Nightly News   |  December 12, 2012

Starting a conversation as elderly loved ones age

It is difficult for families to talk about death and dying, but by proactively resolving complicated end-of-life issues it’s possible to stave off future financial worries and stress. NBC’s Dr. Nancy Snyderman reports.

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>>> tonight, we want to at least talk about a conversation a lot of families avoid and for good reason. it's a tough topic. because it deals with the end of life . and when there are children involved, especially when families are spread out or don't communicate, there is plenty of room for confusion. our chief medical correspondent dr. nancy snyderman reports on a solution that's working for some people.

>> -- looks like gary cooper .

>> reporter: they fell in love in college, married more than 60 year, they have five children living in four states. and they plan to spend their final years here.

>> what is old?

>> reporter: at lincoln meadows, a spectrum retirement community near denver.

>> i'm going to have my ashes scattered on wolf creek mountains, just like my husband's.

>> reporter: where death and dieing are common topics of conversation.

>> you're old.

>> i know.

>> reporter: at ages 83 and 85, they decided to share their final wishes with family in a series of very frank discussions.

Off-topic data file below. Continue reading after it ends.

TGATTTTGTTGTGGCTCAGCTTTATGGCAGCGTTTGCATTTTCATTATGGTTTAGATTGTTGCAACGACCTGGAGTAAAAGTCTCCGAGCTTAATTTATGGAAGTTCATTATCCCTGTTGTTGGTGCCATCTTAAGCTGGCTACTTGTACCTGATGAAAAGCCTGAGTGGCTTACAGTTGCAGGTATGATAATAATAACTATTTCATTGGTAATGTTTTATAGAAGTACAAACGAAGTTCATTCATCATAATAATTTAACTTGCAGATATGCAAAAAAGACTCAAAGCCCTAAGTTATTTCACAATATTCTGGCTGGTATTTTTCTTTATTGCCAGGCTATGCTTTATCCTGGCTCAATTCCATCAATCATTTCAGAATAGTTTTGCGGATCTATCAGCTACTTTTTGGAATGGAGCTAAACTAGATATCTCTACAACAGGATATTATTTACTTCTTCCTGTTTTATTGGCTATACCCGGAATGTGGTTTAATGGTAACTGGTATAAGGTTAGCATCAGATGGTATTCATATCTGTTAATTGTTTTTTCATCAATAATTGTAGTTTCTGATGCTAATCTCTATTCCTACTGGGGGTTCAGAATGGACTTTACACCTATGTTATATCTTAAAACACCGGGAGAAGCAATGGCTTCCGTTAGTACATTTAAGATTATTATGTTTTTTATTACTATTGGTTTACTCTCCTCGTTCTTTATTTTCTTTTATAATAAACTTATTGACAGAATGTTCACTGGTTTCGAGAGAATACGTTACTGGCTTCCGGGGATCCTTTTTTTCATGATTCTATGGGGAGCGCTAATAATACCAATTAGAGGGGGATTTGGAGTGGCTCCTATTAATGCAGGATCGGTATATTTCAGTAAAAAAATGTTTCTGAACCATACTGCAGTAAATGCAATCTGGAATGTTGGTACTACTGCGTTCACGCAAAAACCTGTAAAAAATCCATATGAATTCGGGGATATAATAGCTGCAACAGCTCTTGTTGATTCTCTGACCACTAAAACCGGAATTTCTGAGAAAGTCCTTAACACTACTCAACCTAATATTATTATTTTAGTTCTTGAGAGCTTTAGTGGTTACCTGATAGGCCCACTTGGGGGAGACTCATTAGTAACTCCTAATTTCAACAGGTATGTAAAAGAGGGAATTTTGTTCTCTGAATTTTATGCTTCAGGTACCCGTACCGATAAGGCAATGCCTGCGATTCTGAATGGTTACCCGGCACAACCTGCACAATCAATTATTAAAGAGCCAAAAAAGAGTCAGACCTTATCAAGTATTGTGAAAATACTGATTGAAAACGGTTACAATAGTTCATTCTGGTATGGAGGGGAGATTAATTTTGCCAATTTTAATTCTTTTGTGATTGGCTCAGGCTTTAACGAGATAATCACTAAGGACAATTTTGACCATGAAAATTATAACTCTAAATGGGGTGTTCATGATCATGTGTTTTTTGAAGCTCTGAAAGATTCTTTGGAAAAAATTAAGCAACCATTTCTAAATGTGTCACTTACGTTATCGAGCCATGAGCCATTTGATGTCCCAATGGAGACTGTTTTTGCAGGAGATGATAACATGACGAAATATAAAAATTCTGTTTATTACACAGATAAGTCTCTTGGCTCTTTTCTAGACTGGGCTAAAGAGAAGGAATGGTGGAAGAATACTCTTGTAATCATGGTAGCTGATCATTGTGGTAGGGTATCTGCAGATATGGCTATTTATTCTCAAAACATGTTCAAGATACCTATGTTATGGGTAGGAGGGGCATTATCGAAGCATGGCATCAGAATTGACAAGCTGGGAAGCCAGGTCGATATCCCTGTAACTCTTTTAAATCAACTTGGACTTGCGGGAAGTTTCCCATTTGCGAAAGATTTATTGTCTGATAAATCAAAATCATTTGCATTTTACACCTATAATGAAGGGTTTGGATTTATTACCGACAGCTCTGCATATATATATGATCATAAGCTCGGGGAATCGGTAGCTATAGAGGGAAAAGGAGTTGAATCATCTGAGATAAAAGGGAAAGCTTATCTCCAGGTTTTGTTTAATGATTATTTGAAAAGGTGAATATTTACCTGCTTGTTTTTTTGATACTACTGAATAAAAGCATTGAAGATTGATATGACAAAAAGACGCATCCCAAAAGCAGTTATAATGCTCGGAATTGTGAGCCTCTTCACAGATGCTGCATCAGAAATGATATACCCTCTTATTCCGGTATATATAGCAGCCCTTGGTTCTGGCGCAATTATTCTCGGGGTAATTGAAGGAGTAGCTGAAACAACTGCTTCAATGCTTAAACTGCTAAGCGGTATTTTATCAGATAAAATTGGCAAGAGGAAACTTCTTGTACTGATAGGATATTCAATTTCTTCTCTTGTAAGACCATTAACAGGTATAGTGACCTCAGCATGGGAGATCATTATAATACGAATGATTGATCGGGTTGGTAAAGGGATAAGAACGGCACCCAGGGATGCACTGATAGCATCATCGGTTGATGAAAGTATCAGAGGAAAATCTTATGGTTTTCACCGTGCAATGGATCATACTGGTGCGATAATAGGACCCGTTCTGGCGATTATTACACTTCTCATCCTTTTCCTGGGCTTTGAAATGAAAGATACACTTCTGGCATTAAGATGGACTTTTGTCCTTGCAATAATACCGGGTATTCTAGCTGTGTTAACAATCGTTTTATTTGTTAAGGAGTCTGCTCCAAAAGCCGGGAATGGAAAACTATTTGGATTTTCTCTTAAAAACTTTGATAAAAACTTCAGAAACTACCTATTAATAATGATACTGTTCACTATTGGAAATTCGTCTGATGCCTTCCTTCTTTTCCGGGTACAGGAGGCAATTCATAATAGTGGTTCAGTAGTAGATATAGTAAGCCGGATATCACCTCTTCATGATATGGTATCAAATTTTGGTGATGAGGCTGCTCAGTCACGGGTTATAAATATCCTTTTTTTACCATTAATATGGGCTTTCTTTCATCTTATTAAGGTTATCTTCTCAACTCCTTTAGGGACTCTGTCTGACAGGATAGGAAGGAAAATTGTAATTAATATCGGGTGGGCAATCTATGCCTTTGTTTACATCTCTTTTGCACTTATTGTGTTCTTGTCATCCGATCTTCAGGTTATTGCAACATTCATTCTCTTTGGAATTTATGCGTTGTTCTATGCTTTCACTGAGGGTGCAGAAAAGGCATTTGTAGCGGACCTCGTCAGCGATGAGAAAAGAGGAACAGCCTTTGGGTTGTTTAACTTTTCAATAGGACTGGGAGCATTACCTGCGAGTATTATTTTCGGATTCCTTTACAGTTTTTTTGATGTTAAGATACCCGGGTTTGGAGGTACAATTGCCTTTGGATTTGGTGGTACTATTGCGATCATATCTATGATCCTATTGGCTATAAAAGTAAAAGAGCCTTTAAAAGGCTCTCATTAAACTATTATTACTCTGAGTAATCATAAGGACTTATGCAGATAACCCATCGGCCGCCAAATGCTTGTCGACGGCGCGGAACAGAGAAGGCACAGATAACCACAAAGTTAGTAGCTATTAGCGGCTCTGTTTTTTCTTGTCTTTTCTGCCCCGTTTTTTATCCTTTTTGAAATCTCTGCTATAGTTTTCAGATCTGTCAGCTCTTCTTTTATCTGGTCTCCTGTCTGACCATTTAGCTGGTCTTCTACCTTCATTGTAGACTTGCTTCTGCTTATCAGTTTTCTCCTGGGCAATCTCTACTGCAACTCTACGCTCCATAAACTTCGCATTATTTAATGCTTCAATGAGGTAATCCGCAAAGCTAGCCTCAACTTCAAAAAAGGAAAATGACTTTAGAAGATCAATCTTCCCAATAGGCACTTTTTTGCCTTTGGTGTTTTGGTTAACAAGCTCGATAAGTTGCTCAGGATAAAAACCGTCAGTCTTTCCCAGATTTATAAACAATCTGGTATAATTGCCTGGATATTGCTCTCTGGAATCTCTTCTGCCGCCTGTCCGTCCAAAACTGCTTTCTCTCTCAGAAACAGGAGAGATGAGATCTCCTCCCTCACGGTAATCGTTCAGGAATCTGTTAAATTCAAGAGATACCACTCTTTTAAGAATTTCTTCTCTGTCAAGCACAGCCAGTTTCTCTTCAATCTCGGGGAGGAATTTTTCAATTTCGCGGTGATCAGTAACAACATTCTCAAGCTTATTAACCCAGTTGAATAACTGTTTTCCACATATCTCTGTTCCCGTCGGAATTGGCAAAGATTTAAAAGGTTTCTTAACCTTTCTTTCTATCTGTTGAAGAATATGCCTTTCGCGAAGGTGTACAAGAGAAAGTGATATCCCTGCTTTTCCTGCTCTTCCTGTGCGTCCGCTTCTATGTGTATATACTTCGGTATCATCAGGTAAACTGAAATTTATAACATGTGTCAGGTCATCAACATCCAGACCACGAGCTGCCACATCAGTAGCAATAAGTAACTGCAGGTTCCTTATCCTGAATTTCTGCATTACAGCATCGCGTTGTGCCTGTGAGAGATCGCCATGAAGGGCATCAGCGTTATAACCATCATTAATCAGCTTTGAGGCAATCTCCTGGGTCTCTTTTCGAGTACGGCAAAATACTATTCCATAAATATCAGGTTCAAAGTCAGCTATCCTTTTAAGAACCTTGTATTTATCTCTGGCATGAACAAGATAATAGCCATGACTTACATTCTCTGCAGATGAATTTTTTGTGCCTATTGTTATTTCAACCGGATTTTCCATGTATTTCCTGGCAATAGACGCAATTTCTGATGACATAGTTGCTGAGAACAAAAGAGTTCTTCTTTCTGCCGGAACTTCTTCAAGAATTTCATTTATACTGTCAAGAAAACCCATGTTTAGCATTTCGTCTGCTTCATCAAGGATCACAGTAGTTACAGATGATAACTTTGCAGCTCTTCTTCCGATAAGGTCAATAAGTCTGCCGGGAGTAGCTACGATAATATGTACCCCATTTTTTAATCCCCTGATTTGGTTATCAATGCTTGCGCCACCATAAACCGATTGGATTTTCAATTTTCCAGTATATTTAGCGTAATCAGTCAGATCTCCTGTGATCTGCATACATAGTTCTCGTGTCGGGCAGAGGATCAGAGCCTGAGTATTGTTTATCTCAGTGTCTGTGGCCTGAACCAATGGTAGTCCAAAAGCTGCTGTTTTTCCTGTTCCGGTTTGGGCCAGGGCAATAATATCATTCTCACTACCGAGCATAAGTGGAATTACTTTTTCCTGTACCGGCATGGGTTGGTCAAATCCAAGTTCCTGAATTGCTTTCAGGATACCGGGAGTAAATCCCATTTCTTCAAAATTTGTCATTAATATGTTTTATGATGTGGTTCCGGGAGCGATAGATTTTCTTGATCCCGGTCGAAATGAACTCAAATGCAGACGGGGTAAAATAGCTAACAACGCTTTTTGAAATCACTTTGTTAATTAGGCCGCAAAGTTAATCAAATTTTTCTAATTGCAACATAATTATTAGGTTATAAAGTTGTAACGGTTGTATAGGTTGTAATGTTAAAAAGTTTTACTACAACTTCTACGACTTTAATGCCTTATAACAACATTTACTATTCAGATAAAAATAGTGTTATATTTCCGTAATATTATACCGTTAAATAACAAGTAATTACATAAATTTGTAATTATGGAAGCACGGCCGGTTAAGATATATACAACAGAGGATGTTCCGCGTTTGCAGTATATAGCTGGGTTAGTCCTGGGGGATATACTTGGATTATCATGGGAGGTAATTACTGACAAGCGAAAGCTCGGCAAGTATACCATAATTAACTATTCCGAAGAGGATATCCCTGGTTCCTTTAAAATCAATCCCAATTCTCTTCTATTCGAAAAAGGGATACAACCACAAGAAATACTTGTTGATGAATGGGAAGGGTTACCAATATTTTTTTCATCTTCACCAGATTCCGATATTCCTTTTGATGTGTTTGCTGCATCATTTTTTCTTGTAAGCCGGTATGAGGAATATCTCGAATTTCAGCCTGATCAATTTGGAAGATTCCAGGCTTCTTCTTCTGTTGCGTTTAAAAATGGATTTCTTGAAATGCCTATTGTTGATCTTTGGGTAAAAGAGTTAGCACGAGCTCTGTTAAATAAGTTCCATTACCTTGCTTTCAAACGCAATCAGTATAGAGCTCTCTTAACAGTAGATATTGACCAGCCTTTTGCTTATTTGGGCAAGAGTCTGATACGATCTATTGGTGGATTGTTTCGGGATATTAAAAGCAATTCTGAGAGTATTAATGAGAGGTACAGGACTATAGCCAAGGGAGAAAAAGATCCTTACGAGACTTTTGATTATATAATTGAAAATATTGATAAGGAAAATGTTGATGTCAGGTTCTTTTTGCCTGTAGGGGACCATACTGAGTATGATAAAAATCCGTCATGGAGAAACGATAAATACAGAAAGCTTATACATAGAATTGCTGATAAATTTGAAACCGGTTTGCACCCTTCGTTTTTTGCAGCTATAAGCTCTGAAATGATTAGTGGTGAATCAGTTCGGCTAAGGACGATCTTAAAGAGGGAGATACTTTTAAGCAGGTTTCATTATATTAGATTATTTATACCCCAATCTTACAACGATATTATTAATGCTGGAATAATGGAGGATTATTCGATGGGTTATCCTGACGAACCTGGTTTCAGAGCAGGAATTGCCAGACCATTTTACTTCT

>> this is what's in our will. and we also spent every one of the kids a noterized letter saying what we wanted in the way of care if we got ill.

>> i think when we finally made the decision, we were relieved and i thought the kids were sis visibly the same.

>> reporter: dale susan edmonds is an ordained minister and hospice chaplain who started the website talk early, talk often. incouraging families to address end of life issues before a crisis.

>> i would get this phone call after things had kind of blown up. and almost invariably there would be a, help, we don't know what to do.

>> reporter: the daughter was in the loop every step of the way.

>> it is a huge relief, a huge blessing for us, that we know.

>> reporter: no matter who initiates these talk, experts say start simple. swap contact information with friends and neighbors of older parents so there's someone to check in with if concerns come up. next, organize and share copies of legal documents. things like will, advanced health directives, financial statements and power of attorney . finally, update plans and paperwork as situations arise.

>> it shows a lot of respect also for those who are going to be left behind.

>> reporter: having candid conversations about death can be a road map for the rest of your life.

>> well, we both want to die in our sleep the same night.

>> reporter: not always easy, but an essential part of creating peace of mind for families. dr. nancy snyderman , nbc news, new york.

>>> we have more on the web, including the helpful resources